Private schools also maintain their own policies regarding tuition rates, but in-state and out-of-state distinctions are unlikely to factor into the equation. Because tuition policies vary so much between schools, the best way to find out how much your institution charges per online class is to check directly with your school’s bursar.
Can my financial aid package be applied toward the cost of an online class?
If you qualify for federal financial aid, you can absolutely apply it to the cost of your online class, provided you’re taking an online class offered by an accredited institution. You can apply for federal aid by filling out the FAFSA each year and sending the results to your school. Note that your federal aid package may be reduced if you are enrolled less than full time.
Depending on your school and your financial situation, you may also be eligible for institutional grants or scholarships. Often, filling out the FAFSA is enough to automatically put you into consideration for these forms of aid, but you may be required to submit additional materials. Check with your school’s financial aid office for more information.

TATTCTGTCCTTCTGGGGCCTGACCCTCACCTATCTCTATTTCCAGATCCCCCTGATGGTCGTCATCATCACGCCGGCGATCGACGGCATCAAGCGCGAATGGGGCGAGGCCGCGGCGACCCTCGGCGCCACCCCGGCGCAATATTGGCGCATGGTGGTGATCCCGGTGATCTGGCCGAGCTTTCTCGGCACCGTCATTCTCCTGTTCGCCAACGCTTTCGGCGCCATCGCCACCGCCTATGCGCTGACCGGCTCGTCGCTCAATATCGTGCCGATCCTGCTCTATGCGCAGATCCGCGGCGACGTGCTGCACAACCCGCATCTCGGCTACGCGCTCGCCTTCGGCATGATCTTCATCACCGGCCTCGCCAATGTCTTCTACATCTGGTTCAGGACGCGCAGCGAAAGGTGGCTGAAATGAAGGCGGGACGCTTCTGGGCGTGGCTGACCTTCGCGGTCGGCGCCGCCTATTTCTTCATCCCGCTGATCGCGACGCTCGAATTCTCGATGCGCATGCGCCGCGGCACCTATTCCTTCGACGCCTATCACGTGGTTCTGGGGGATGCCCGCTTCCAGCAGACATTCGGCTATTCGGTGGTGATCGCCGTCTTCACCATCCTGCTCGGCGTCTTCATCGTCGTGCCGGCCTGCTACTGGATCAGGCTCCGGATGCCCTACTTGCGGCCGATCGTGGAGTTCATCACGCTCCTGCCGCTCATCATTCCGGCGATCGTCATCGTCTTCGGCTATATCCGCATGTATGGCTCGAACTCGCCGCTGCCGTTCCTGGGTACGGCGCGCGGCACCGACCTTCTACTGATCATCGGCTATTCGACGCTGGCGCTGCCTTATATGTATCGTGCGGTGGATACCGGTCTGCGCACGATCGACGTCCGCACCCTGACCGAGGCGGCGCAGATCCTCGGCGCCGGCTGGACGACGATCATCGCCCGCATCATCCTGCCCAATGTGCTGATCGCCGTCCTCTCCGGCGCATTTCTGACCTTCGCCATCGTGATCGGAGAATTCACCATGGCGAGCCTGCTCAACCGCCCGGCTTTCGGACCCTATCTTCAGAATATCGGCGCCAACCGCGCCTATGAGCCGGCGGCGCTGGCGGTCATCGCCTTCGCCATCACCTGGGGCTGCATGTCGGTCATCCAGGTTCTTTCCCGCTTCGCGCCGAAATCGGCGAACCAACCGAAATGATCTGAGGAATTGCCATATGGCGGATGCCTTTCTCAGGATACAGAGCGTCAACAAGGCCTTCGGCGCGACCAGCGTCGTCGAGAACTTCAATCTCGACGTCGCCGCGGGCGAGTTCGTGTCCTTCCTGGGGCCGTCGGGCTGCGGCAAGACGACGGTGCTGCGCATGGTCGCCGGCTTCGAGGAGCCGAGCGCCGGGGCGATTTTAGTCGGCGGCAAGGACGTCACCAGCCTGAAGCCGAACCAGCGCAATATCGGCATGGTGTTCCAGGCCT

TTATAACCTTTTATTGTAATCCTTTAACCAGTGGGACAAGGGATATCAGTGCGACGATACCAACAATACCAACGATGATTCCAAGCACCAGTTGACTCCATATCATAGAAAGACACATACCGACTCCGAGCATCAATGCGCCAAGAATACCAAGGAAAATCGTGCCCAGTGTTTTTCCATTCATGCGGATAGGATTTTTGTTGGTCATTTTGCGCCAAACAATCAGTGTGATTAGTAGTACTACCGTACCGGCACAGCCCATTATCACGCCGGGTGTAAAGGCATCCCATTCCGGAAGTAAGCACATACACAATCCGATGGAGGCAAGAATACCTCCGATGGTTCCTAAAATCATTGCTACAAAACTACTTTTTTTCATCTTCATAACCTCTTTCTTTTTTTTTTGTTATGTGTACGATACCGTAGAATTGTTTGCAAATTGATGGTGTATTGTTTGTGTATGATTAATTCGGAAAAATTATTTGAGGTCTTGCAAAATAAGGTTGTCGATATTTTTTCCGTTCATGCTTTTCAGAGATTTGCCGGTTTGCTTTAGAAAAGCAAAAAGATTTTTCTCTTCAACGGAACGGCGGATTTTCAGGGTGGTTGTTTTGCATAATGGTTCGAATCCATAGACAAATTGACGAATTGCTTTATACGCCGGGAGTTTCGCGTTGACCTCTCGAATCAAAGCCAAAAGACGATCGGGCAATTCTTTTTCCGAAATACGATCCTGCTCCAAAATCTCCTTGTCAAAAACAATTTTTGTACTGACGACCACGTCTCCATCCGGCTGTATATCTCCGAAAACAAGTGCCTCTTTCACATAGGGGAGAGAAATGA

If you’re having trouble gathering the funds to pay for your online classes, there are other options. Additional sources of financial aid include:
If you have any further questions about your tuition bill or your aid package, contact the bursar or the financial aid office at your institution.
Does my (prospective) school offer both online and in-person classes?
In the world of distance learning, colleges with physical campuses are referred to as brick-and-mortar colleges. It’s likely that if you’re enrolled (or intending to enroll) at a brick-and-mortar college, you can opt to take at least one class online during your college career. In fact, 98% of all public colleges and universities give their students online learning options, and many private colleges do as well.